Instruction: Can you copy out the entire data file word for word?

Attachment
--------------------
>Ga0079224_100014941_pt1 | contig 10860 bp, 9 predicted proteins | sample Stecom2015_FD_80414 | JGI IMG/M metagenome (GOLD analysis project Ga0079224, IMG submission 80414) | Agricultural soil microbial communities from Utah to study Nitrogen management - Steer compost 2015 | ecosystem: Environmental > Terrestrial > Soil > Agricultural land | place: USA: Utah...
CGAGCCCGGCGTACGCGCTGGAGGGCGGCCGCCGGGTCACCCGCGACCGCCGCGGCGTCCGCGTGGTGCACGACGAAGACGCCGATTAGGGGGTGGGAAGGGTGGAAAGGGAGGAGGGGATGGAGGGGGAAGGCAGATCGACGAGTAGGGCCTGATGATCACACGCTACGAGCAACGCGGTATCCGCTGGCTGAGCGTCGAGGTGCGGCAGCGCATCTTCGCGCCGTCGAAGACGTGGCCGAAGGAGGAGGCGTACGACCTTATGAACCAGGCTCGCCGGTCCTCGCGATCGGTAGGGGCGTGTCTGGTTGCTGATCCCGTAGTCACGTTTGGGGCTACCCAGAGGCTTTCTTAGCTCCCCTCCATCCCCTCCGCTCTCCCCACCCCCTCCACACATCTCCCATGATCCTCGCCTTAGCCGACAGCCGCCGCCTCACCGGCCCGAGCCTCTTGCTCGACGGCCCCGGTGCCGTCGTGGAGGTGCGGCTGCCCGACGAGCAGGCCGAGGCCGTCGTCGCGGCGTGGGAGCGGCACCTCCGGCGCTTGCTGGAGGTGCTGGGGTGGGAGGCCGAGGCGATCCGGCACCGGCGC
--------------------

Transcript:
>Ga0079224_100014941_pt1 | contig 10860 bp, 9 predicted proteins | sample Stecom2015_FD_80414 | JGI IMG/M metagenome (GOLD analysis project Ga0079224, IMG submission 80414) | Agricultural soil microbial communities from Utah to study Nitrogen management - Steer compost 2015 | ecosystem: Environmental > Terrestrial > Soil > Agricultural land | place: USA: Utah...
CGAGCCCGGCGTACGCGCTGGAGGGCGGCCGCCGGGTCACCCGCGACCGCCGCGGCGTCCGCGTGGTGCACGACGAAGACGCCGATTAGGGGGTGGGAAGGGTGGAAAGGGAGGAGGGGATGGAGGGGGAAGGCAGATCGACGAGTAGGGCCTGATGATCACACGCTACGAGCAACGCGGTATCCGCTGGCTGAGCGTCGAGGTGCGGCAGCGCATCTTCGCGCCGTCGAAGACGTGGCCGAAGGAGGAGGCGTACGACCTTATGAACCAGGCTCGCCGGTCCTCGCGATCGGTAGGGGCGTGTCTGGTTGCTGATCCCGTAGTCACGTTTGGGGCTACCCAGAGGCTTTCTTAGCTCCCCTCCATCCCCTCCGCTCTCCCCACCCCCTCCACACATCTCCCATGATCCTCGCCTTAGCCGACAGCCGCCGCCTCACCGGCCCGAGCCTCTTGCTCGACGGCCCCGGTGCCGTCGTGGAGGTGCGGCTGCCCGACGAGCAGGCCGAGGCCGTCGTCGCGGCGTGGGAGCGGCACCTCCGGCGCTTGCTGGAGGTGCTGGGGTGGGAGGCCGAGGCGATCCGGCACCGGCGC